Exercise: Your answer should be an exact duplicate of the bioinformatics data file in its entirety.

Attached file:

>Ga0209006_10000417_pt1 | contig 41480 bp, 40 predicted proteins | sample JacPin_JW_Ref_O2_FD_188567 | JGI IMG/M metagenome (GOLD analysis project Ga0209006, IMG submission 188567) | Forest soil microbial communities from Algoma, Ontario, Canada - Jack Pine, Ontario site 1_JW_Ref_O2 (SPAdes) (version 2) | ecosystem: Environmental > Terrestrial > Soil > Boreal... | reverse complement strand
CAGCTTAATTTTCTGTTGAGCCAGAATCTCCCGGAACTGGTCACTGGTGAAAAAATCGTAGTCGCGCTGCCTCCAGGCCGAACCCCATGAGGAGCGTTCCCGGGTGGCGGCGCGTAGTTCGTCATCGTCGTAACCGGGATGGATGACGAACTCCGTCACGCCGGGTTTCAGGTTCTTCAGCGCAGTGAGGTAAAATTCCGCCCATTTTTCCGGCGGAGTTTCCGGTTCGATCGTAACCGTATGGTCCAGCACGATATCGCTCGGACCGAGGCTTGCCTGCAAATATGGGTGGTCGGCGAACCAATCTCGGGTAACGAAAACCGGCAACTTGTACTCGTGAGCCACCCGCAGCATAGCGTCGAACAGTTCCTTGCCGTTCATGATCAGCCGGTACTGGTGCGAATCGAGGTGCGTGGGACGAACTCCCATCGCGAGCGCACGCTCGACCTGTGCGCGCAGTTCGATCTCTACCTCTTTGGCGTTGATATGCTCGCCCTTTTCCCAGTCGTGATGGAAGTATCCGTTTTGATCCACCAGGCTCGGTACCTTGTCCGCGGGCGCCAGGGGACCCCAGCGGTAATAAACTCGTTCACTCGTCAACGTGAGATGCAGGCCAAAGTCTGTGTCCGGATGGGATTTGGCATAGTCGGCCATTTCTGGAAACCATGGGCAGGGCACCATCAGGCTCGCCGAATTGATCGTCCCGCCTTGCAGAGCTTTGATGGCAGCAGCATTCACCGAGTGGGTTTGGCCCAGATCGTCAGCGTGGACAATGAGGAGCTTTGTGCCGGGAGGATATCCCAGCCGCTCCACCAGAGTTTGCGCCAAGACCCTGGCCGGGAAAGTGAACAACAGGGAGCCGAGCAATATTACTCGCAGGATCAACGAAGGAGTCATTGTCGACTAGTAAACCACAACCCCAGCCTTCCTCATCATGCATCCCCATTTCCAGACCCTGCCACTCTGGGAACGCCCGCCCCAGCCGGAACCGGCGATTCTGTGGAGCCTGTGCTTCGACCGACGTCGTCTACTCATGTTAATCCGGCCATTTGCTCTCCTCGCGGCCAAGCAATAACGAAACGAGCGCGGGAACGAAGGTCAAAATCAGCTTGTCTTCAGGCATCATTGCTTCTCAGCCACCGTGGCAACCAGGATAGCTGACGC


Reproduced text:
>Ga0209006_10000417_pt1 | contig 41480 bp, 40 predicted proteins | sample JacPin_JW_Ref_O2_FD_188567 | JGI IMG/M metagenome (GOLD analysis project Ga0209006, IMG submission 188567) | Forest soil microbial communities from Algoma, Ontario, Canada - Jack Pine, Ontario site 1_JW_Ref_O2 (SPAdes) (version 2) | ecosystem: Environmental > Terrestrial > Soil > Boreal... | reverse complement strand
CAGCTTAATTTTCTGTTGAGCCAGAATCTCCCGGAACTGGTCACTGGTGAAAAAATCGTAGTCGCGCTGCCTCCAGGCCGAACCCCATGAGGAGCGTTCCCGGGTGGCGGCGCGTAGTTCGTCATCGTCGTAACCGGGATGGATGACGAACTCCGTCACGCCGGGTTTCAGGTTCTTCAGCGCAGTGAGGTAAAATTCCGCCCATTTTTCCGGCGGAGTTTCCGGTTCGATCGTAACCGTATGGTCCAGCACGATATCGCTCGGACCGAGGCTTGCCTGCAAATATGGGTGGTCGGCGAACCAATCTCGGGTAACGAAAACCGGCAACTTGTACTCGTGAGCCACCCGCAGCATAGCGTCGAACAGTTCCTTGCCGTTCATGATCAGCCGGTACTGGTGCGAATCGAGGTGCGTGGGACGAACTCCCATCGCGAGCGCACGCTCGACCTGTGCGCGCAGTTCGATCTCTACCTCTTTGGCGTTGATATGCTCGCCCTTTTCCCAGTCGTGATGGAAGTATCCGTTTTGATCCACCAGGCTCGGTACCTTGTCCGCGGGCGCCAGGGGACCCCAGCGGTAATAAACTCGTTCACTCGTCAACGTGAGATGCAGGCCAAAGTCTGTGTCCGGATGGGATTTGGCATAGTCGGCCATTTCTGGAAACCATGGGCAGGGCACCATCAGGCTCGCCGAATTGATCGTCCCGCCTTGCAGAGCTTTGATGGCAGCAGCATTCACCGAGTGGGTTTGGCCCAGATCGTCAGCGTGGACAATGAGGAGCTTTGTGCCGGGAGGATATCCCAGCCGCTCCACCAGAGTTTGCGCCAAGACCCTGGCCGGGAAAGTGAACAACAGGGAGCCGAGCAATATTACTCGCAGGATCAACGAAGGAGTCATTGTCGACTAGTAAACCACAACCCCAGCCTTCCTCATCATGCATCCCCATTTCCAGACCCTGCCACTCTGGGAACGCCCGCCCCAGCCGGAACCGGCGATTCTGTGGAGCCTGTGCTTCGACCGACGTCGTCTACTCATGTTAATCCGGCCATTTGCTCTCCTCGCGGCCAAGCAATAACGAAACGAGCGCGGGAACGAAGGTCAAAATCAGCTTGTCTTCAGGCATCATTGCTTCTCAGCCACCGTGGCAACCAGGATAGCTGACGC